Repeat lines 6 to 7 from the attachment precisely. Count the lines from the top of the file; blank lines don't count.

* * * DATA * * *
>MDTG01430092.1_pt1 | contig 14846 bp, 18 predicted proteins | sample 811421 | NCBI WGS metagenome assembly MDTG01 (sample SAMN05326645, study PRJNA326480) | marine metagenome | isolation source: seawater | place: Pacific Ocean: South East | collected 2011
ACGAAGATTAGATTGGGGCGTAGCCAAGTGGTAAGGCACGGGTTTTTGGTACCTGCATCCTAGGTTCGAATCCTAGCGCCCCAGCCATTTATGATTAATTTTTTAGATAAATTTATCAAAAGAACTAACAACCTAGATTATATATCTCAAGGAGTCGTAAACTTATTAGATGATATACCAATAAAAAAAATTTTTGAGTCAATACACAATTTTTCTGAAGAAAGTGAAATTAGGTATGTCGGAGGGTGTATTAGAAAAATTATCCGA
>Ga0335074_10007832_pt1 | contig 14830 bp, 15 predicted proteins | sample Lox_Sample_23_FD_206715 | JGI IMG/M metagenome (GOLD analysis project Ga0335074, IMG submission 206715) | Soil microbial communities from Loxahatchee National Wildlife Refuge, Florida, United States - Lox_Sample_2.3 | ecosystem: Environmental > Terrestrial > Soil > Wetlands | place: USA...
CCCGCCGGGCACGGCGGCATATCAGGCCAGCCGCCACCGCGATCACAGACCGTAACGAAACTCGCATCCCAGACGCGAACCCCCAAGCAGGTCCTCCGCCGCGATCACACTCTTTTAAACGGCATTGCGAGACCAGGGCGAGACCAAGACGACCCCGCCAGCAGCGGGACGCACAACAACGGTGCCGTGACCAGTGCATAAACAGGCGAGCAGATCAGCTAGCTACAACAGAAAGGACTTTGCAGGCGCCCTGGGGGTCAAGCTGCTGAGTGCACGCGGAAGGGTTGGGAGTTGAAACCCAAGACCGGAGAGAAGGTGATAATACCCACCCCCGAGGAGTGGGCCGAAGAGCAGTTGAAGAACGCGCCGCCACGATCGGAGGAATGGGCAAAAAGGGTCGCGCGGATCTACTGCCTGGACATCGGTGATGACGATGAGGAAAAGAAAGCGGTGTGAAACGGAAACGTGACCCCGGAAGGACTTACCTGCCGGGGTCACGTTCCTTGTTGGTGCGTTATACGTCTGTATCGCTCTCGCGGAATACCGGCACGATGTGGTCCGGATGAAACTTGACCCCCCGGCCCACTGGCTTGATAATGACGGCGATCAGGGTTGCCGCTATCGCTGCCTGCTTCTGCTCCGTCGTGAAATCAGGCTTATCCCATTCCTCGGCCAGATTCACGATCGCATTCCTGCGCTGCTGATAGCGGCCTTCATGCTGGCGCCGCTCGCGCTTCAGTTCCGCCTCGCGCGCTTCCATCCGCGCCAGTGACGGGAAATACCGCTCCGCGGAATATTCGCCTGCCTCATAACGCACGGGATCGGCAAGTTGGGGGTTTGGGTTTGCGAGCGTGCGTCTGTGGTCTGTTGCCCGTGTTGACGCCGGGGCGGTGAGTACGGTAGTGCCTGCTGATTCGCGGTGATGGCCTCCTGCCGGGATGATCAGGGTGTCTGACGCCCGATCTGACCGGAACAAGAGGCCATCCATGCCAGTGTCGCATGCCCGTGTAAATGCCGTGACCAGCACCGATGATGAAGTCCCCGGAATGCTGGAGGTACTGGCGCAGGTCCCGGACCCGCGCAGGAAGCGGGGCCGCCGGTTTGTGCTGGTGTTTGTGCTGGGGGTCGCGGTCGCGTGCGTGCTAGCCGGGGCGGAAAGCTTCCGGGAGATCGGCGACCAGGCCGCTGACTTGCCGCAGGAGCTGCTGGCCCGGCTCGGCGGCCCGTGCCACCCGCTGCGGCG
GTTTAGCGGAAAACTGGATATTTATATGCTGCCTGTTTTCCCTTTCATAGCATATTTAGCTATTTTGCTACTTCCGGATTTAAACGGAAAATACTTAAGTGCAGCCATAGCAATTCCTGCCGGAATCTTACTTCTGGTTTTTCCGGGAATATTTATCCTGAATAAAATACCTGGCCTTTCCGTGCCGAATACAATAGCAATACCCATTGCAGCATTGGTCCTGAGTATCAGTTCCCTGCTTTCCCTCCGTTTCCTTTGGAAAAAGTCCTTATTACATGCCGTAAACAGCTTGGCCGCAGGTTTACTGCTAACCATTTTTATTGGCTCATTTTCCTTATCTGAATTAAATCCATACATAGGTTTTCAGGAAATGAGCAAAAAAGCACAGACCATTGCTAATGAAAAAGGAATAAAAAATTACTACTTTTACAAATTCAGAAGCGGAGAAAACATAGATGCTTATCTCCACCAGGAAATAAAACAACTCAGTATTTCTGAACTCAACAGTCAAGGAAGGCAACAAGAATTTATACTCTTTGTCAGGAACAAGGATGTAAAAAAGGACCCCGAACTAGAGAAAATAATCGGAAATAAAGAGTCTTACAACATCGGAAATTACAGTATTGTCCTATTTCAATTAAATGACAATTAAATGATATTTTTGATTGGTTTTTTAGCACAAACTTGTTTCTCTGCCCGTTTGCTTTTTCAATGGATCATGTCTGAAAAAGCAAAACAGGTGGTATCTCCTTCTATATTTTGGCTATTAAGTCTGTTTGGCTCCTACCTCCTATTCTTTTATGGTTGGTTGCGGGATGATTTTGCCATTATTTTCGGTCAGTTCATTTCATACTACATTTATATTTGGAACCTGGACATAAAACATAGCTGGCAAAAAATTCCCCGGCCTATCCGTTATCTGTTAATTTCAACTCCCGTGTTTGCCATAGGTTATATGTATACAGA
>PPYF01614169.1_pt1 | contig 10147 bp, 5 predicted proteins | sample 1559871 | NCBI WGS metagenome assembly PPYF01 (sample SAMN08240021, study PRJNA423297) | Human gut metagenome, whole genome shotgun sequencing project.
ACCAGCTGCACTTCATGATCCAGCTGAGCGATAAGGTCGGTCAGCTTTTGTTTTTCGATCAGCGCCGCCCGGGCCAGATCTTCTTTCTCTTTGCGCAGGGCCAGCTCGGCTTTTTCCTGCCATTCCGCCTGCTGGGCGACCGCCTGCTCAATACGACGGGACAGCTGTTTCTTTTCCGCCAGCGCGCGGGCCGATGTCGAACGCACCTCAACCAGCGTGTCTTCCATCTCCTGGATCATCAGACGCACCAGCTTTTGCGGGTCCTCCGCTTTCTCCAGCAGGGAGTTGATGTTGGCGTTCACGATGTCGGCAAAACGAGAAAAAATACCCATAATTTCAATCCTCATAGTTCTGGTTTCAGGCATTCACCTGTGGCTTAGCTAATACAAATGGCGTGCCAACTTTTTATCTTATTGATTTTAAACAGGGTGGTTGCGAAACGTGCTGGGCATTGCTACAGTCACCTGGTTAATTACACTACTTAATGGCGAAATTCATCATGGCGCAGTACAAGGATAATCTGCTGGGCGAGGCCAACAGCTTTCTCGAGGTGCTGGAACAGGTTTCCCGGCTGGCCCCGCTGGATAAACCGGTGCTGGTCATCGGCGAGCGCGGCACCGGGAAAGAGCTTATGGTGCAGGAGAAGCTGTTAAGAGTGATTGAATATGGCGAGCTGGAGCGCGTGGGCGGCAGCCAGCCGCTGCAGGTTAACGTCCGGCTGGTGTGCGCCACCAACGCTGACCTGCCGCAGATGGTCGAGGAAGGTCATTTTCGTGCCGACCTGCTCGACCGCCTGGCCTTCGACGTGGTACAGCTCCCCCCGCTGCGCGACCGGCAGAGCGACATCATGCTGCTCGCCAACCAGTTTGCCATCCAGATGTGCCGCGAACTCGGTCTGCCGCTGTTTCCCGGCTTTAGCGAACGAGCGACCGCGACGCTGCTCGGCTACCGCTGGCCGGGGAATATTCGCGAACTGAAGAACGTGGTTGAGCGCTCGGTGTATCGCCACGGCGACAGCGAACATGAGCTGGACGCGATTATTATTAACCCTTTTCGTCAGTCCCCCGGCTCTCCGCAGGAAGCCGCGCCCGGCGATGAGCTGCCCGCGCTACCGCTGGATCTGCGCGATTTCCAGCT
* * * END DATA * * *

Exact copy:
>PPYF01614169.1_pt1 | contig 10147 bp, 5 predicted proteins | sample 1559871 | NCBI WGS metagenome assembly PPYF01 (sample SAMN08240021, study PRJNA423297) | Human gut metagenome, whole genome shotgun sequencing project.
ACCAGCTGCACTTCATGATCCAGCTGAGCGATAAGGTCGGTCAGCTTTTGTTTTTCGATCAGCGCCGCCCGGGCCAGATCTTCTTTCTCTTTGCGCAGGGCCAGCTCGGCTTTTTCCTGCCATTCCGCCTGCTGGGCGACCGCCTGCTCAATACGACGGGACAGCTGTTTCTTTTCCGCCAGCGCGCGGGCCGATGTCGAACGCACCTCAACCAGCGTGTCTTCCATCTCCTGGATCATCAGACGCACCAGCTTTTGCGGGTCCTCCGCTTTCTCCAGCAGGGAGTTGATGTTGGCGTTCACGATGTCGGCAAAACGAGAAAAAATACCCATAATTTCAATCCTCATAGTTCTGGTTTCAGGCATTCACCTGTGGCTTAGCTAATACAAATGGCGTGCCAACTTTTTATCTTATTGATTTTAAACAGGGTGGTTGCGAAACGTGCTGGGCATTGCTACAGTCACCTGGTTAATTACACTACTTAATGGCGAAATTCATCATGGCGCAGTACAAGGATAATCTGCTGGGCGAGGCCAACAGCTTTCTCGAGGTGCTGGAACAGGTTTCCCGGCTGGCCCCGCTGGATAAACCGGTGCTGGTCATCGGCGAGCGCGGCACCGGGAAAGAGCTTATGGTGCAGGAGAAGCTGTTAAGAGTGATTGAATATGGCGAGCTGGAGCGCGTGGGCGGCAGCCAGCCGCTGCAGGTTAACGTCCGGCTGGTGTGCGCCACCAACGCTGACCTGCCGCAGATGGTCGAGGAAGGTCATTTTCGTGCCGACCTGCTCGACCGCCTGGCCTTCGACGTGGTACAGCTCCCCCCGCTGCGCGACCGGCAGAGCGACATCATGCTGCTCGCCAACCAGTTTGCCATCCAGATGTGCCGCGAACTCGGTCTGCCGCTGTTTCCCGGCTTTAGCGAACGAGCGACCGCGACGCTGCTCGGCTACCGCTGGCCGGGGAATATTCGCGAACTGAAGAACGTGGTTGAGCGCTCGGTGTATCGCCACGGCGACAGCGAACATGAGCTGGACGCGATTATTATTAACCCTTTTCGTCAGTCCCCCGGCTCTCCGCAGGAAGCCGCGCCCGGCGATGAGCTGCCCGCGCTACCGCTGGATCTGCGCGATTTCCAGCT